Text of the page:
“I’d like everyone—students, parents, teachers and guests, to picture Great Neck North High. Outline it in your head, note its most defining features, its every crevice. Imagine its students passing in and out of the school’s entrance.
“Most of you pictured the building as picturesque, architecturally strong, historic, peaceful and eventful. You will all note its four large columns, the steps leading up to the school’s entrance, the clock tower, and the trees surrounding its gorgeous facade. You will all remember how strong and beautiful the school looks and feels.
“Now I’d like everyone to imagine the school without just one of its characteristics. Imagine the school had lost one of its columns, forfeited one step, cut down one of its bushes, given up its clock tower, or had swapped its bricks for cement. Is this the same Great Neck North High you’ve always known? Of course not—it’s different, it’s new, it’s incomplete, it’s lost its identity.
“Ladies and gentlemen, the picture of Great Neck North’s structure, its columns, clock tower, steps, bushes, bricks, and all—represent us, the grade that stands before you this morning, the Class of 2015.
“Each one of us is different. While one of us excels at singing and dancing, another makes gigantic strides on the basketball court. When one of us goes to work in the lab every summer morning, the other is working on writing and publishing his first book. The student working on her debate speech will be sitting across from a student working on writing his first musical piece on guitar. The guy sitting on the front lawn practicing his monologue for the school play is just meters away from the girl working her hardest to make the varsity cheerleading squad. It is remarkable how so many different, unique and amazing people can aggregate in one grade, in one community. Even more amazing is that it is our different interests and passions that make us so unique and so united as a grade: without such different people, we would not be who we are today, and who we will become tomorrow. Without our own identities, we would not grow as a grade, learn from each other, or unite as one community.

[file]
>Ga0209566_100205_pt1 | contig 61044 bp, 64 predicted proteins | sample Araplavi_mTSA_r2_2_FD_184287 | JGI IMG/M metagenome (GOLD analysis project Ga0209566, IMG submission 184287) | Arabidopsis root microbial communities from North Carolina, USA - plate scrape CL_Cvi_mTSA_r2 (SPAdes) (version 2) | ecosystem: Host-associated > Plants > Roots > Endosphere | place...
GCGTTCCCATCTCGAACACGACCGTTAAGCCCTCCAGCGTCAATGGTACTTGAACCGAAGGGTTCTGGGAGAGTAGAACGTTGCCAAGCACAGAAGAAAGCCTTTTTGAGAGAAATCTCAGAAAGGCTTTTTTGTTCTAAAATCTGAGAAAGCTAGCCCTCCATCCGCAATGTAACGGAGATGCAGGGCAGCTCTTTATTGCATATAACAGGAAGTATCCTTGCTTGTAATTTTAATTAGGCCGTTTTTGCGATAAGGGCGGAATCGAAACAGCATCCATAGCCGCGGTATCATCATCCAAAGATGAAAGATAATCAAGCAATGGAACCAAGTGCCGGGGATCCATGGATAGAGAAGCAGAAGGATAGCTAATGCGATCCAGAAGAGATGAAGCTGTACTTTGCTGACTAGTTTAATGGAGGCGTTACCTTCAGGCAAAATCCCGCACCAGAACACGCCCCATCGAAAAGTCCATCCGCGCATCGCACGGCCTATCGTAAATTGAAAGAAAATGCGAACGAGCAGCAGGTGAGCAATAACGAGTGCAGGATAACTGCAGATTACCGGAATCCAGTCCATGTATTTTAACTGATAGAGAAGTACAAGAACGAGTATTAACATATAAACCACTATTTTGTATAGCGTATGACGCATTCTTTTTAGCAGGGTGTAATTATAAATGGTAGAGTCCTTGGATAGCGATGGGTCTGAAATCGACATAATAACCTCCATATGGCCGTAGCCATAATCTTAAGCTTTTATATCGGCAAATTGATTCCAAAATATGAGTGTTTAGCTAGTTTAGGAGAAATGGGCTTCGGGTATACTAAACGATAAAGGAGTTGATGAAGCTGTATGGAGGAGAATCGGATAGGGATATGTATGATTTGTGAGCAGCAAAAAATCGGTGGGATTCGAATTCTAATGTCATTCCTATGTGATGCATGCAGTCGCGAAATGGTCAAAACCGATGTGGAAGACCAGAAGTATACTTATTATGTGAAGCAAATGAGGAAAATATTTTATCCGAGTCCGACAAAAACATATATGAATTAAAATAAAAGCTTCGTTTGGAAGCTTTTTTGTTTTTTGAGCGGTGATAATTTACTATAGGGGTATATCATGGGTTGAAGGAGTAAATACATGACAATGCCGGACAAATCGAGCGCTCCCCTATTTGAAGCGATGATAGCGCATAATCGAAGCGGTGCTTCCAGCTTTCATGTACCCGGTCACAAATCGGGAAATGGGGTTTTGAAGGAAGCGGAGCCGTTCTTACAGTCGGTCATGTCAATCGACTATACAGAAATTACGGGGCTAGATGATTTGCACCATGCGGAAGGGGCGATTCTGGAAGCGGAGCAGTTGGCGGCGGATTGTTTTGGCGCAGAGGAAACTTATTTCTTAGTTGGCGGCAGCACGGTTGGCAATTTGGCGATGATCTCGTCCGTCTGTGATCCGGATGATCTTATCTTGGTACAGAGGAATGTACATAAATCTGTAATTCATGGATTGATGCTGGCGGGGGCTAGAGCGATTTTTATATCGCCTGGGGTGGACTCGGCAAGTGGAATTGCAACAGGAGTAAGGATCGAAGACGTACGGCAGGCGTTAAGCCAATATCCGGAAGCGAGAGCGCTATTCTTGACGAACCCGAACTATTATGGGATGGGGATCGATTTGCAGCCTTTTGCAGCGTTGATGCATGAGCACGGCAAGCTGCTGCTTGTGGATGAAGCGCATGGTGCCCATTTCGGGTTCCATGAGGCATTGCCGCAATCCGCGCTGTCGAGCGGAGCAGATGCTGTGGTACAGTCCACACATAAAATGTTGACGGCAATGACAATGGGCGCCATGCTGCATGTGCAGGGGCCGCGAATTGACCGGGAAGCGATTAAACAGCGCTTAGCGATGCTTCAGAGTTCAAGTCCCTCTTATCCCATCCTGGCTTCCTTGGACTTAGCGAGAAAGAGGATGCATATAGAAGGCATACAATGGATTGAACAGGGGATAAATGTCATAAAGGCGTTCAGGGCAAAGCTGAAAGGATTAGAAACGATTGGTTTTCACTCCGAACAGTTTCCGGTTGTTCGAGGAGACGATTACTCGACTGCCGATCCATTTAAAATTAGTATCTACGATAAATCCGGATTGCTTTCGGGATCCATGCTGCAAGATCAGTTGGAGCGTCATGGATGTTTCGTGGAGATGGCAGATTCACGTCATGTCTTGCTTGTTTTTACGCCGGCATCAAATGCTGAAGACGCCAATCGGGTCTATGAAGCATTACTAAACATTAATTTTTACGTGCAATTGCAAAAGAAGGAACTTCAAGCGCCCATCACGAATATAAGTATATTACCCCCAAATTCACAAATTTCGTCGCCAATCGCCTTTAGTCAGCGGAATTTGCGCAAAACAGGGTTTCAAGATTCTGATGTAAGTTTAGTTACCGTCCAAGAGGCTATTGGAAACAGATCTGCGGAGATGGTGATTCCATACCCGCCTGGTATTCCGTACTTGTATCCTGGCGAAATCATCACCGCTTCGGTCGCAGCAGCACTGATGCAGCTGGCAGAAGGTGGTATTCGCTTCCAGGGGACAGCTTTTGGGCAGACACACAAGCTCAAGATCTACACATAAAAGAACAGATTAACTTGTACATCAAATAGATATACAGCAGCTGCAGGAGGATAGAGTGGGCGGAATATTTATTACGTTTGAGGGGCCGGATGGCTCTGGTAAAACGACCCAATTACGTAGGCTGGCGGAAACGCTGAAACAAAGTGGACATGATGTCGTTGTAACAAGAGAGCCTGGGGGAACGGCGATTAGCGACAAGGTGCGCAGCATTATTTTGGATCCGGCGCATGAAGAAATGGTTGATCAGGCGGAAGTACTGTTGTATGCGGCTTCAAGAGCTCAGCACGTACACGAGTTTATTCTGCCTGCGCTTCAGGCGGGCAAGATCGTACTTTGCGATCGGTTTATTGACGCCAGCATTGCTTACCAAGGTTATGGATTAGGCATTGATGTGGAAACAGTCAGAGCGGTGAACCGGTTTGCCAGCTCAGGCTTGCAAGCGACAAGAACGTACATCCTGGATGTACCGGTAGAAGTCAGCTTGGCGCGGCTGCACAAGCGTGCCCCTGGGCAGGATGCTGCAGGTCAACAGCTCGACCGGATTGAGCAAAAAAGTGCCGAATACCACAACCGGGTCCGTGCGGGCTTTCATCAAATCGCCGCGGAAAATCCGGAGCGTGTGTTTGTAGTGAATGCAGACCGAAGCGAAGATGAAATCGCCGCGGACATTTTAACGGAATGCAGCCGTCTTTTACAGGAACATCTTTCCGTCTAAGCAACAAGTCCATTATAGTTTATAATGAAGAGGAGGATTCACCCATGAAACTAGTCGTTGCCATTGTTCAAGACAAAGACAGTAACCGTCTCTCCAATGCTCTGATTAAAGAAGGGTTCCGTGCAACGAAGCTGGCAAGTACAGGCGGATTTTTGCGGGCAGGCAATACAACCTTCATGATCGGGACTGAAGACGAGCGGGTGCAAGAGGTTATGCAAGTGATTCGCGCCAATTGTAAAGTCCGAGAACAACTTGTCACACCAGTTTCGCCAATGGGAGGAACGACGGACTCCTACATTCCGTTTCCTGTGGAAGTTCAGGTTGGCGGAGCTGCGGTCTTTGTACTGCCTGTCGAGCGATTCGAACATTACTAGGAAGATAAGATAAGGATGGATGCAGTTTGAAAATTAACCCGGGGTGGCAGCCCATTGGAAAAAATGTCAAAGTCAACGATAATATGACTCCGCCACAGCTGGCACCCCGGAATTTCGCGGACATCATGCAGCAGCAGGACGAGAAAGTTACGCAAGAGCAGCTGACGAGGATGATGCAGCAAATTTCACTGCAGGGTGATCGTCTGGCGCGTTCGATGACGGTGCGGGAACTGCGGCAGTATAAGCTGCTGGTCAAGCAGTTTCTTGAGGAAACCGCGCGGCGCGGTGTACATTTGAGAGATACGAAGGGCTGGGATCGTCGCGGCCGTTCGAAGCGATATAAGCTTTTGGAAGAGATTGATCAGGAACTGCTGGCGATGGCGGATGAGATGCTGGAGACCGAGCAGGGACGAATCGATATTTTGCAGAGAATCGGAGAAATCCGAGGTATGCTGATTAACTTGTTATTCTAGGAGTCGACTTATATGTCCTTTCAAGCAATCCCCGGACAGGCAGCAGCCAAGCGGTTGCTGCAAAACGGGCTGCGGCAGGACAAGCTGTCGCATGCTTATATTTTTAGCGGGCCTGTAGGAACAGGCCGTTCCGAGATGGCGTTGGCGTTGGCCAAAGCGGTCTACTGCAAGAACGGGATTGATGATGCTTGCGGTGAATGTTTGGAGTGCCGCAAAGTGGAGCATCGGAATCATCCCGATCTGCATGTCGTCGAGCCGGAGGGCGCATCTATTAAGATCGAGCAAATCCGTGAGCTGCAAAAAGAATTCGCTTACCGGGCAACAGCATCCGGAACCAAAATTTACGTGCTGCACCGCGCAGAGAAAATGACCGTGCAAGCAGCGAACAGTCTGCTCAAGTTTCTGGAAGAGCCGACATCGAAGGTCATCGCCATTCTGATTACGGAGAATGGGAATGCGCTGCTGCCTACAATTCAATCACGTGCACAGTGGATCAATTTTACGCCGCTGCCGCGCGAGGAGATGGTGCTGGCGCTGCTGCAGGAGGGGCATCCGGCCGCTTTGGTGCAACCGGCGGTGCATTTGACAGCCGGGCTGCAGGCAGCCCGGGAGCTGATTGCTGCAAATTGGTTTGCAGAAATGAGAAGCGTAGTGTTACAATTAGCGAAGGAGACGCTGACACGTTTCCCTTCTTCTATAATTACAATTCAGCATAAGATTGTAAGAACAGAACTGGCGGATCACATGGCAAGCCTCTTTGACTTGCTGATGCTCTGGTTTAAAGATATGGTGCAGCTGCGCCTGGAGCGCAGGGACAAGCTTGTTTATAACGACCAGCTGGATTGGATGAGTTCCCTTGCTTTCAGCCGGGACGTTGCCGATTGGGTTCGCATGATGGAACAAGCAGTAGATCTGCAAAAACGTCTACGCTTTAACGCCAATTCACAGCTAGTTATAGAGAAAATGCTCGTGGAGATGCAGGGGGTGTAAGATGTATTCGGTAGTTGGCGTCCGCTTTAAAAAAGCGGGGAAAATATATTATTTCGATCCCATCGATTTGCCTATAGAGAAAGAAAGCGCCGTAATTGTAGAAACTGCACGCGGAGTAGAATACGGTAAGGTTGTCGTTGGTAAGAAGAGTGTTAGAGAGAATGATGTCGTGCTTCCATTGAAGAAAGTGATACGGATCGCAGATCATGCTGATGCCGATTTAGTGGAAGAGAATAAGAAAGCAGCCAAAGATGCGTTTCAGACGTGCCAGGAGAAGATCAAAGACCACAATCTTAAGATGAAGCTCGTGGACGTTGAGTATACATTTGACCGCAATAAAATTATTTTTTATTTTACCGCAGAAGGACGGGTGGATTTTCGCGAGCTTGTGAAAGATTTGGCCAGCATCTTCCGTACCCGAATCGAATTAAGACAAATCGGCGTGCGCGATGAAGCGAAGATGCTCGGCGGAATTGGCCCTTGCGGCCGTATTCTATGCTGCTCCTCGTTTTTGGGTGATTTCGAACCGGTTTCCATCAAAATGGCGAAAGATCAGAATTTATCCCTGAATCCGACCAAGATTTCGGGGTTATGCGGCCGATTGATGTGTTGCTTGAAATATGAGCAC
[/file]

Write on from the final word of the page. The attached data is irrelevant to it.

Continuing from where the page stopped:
“In this year’s Super Bowl, Katy Perry was backed by shark dancers. While the right shark knew all his moves perfectly to Katy Perry’s song, the left shark ad libbed his own moves, was totally out of sync with the right shark and was not in tune with the beat. Yet who was the most memorable and who was the happiest? The left shark. He wasn’t memorable because he knew the dance forwards and backwards, but because he brought his own personal touch to something he was dictated to do. He was different and unique in his own way, for that he is memorable.
“Today, our unique and united grade will have to diverge onto different paths. Tomorrow, you won’t be walking into Great Neck North as a student, but as an alumnus who has made a mark on the school. And in just a couple of months, you may not even be in Great Neck, but in a different location, a different state, maybe a different country, away from the school that had a part in shaping you into who you are today.
“Look at the people sitting next to you, look at yourself, notice how much you have grown as a person, with your own goals, your own accomplishments, your own feelings, your own ideas, your own actions, your own words, your own identity.
So, in the coming months of packing, and panicking, and nostalgia, remember to never stop being who you are meant to be. Remember, no matter what surprises the future holds, to be true to your own identity, your own passions. Never fear what others may think of you and never fear what is to come, because as long as you keep your identity, you will always be a part of something great. And when we are encouraged to explore our interests even further, delve in the depths of our souls, and find out what we were truly meant to accomplish in life, we must remember to never fear the future and to never question ourselves in our endeavors and in our search for our own identities.
“I’d like to close off with one of my favorite quotations from Dr. David Baltimore, Nobel Prize-winning scientist and alumnus of the school, whom I had the honor of interviewing at the beginning of this year. He says, “My advice is to find out what you enjoy and do it. It certainly worked for me.”
“Congratulations to the Class of 2015 and the best of wishes for the accomplishments that are to come.”